Political Power And Women S Representation In Latin America

Author: Leslie A. Schwindt-Bayer
Publisher: Oxford University Press
ISBN: 9780199780389
Size: 30.46 MB
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The number of women elected to Latin American legislatures has grown significantly over the past thirty years. This increase in the number of women elected to national office is due, in large part, to gender-friendly electoral rules such as gender quotas and proportional electoral systems, and it has, in turn, fostered constituent support for representative democracy. Still, this book argues that women are gaining political voice and bringing women's issues to state agendas, but they are not gaining political power. Women are marginalized by the male majority in office and relegated to the least powerful committees and leadership posts, hindering progress toward real political equality. In Political Power and Women's Representation in Latin America, Leslie Schwindt-Bayer examines the causes and consequences of women's representation in Latin America. She does so by asking a series of politically relevant and theoretically challenging questions, including why the numbers of women in office have increased in some countries but vary across others; what the presence of women in office means for the way representatives legislate; and what consequences the election of women bears for representative democracy more generally. Schwindt-Bayer articulates a comprehensive theory of women's representation that analyzes and connects trends in relation to four facets of political representation: formal, descriptive, substantive and symbolic. She then tests this theory empirically using aggregate data from all eighteen Latin American democracies and original fieldwork in Argentina, Colombia and Costa Rica. Ultimately, this book communicates the complex and often incomplete nature of women's political representation in Latin America.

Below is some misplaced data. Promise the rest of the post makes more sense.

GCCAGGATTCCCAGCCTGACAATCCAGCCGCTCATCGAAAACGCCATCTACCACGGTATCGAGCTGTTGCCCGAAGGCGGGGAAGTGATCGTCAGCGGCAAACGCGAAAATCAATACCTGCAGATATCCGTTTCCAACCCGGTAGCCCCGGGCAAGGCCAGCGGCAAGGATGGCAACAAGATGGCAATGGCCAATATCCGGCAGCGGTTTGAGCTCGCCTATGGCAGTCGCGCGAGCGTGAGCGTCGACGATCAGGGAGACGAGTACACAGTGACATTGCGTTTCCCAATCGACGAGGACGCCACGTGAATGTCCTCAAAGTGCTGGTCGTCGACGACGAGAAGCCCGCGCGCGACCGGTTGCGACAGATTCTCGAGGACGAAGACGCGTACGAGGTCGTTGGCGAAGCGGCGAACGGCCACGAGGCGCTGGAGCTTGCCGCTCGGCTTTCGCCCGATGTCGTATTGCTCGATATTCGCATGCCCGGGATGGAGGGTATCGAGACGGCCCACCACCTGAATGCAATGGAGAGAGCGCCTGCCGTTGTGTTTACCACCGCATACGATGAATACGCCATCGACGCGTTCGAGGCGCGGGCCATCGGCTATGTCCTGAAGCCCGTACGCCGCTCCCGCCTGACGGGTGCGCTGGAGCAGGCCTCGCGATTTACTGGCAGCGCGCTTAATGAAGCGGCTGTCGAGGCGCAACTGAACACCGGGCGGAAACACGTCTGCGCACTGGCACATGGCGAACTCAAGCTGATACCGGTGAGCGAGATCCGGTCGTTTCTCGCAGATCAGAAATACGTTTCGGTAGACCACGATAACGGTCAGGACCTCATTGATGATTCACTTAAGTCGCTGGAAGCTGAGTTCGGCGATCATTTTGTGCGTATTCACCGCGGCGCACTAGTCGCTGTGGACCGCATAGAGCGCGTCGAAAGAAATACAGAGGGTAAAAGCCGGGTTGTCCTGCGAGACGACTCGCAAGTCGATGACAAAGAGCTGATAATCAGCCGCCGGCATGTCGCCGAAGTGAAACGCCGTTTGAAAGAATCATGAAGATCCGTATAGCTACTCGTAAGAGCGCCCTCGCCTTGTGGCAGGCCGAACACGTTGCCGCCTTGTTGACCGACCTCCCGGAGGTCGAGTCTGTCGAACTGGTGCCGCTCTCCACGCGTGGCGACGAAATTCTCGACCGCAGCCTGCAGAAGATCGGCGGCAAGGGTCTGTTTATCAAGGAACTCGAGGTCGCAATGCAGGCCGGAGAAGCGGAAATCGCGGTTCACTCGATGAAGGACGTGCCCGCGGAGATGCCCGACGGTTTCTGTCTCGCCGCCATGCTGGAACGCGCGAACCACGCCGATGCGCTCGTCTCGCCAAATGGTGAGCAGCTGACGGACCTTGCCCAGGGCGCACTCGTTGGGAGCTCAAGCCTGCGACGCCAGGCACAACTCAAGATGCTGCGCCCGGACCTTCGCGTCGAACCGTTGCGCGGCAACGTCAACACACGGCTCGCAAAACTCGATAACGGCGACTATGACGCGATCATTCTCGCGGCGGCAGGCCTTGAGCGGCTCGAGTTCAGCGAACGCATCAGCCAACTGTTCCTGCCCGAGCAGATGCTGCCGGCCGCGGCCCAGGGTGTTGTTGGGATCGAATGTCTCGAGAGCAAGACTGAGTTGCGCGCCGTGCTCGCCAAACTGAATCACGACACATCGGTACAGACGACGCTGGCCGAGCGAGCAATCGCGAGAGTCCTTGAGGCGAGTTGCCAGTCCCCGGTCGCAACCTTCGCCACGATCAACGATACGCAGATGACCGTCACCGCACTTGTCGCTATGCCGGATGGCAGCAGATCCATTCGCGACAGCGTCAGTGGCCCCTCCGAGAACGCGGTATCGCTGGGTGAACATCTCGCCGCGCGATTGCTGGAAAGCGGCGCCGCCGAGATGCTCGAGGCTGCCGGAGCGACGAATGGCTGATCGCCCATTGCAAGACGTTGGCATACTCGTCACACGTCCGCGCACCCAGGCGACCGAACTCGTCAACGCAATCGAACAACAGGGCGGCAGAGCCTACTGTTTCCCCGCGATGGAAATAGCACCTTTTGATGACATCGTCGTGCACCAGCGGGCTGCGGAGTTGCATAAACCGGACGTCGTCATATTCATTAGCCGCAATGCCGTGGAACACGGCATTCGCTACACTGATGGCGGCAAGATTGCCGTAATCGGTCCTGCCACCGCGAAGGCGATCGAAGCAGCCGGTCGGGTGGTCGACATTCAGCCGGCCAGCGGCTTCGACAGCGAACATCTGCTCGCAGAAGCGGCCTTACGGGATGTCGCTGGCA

Place And Politics In Latin American Digital Culture

Author: Claire Taylor
Publisher: Routledge
ISBN: 1317912071
Size: 69.79 MB
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This volume explores one of the central issues that has been debated in internet studies in recent years: locality, and the extent to which cultural production online can be embedded in a specific place. The particular focus of the book is on the practices of net artists in Latin America, and how their work interrogates some of the central place-based concerns of Latin(o) American identity through their on- and offline cultural practice. Six particular works by artists of different countries in Latin America and within Latina/o communities in the US are studied in detail, with one each from Uruguay, Chile, Argentina, Colombia, the US-Mexico border, and the US. Each chapter explores how each artist represents place in their works, and, in particular how traditional place-based affiliations, or notions of territorial identity, end up reproduced, re-affirmed, or even transformed online. At the same time, the book explores how these net.artists make use of new media technologies to express alternative viewpoints about the locations they represent, and use the internet as a space for the recuperation of cultural memory.